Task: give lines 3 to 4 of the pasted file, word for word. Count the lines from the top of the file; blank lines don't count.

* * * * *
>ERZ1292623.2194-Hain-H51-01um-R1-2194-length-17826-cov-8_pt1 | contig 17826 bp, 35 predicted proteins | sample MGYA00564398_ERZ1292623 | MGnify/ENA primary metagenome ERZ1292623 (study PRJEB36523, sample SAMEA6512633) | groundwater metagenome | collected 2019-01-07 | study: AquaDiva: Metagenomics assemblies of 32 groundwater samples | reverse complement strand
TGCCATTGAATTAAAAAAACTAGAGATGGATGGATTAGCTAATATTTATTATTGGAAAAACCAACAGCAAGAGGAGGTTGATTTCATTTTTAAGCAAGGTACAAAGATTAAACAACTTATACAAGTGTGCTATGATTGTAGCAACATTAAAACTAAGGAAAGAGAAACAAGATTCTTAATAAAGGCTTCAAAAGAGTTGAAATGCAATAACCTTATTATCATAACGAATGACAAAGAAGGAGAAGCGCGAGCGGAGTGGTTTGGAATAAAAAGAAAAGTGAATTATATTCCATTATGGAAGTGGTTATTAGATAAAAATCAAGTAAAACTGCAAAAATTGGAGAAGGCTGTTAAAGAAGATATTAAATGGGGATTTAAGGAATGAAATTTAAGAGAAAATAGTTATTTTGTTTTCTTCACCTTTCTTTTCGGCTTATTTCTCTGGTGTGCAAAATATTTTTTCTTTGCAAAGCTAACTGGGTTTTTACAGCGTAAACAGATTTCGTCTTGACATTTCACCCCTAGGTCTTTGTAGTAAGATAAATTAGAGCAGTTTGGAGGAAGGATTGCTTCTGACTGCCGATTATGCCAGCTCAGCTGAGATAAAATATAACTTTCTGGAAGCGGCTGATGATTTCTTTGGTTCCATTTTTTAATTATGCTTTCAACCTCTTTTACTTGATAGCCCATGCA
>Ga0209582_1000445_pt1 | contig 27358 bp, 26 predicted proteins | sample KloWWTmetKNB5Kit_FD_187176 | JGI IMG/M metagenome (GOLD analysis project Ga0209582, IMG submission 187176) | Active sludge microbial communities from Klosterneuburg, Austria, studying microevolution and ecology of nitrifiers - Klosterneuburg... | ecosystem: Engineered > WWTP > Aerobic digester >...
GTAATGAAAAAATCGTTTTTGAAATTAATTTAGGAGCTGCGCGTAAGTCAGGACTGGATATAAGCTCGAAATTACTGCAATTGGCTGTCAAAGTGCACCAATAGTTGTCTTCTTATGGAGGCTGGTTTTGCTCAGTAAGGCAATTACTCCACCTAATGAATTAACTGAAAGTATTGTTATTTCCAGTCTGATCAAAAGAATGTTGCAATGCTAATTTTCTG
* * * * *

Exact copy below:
>Ga0209582_1000445_pt1 | contig 27358 bp, 26 predicted proteins | sample KloWWTmetKNB5Kit_FD_187176 | JGI IMG/M metagenome (GOLD analysis project Ga0209582, IMG submission 187176) | Active sludge microbial communities from Klosterneuburg, Austria, studying microevolution and ecology of nitrifiers - Klosterneuburg... | ecosystem: Engineered > WWTP > Aerobic digester >...
GTAATGAAAAAATCGTTTTTGAAATTAATTTAGGAGCTGCGCGTAAGTCAGGACTGGATATAAGCTCGAAATTACTGCAATTGGCTGTCAAAGTGCACCAATAGTTGTCTTCTTATGGAGGCTGGTTTTGCTCAGTAAGGCAATTACTCCACCTAATGAATTAACTGAAAGTATTGTTATTTCCAGTCTGATCAAAAGAATGTTGCAATGCTAATTTTCTG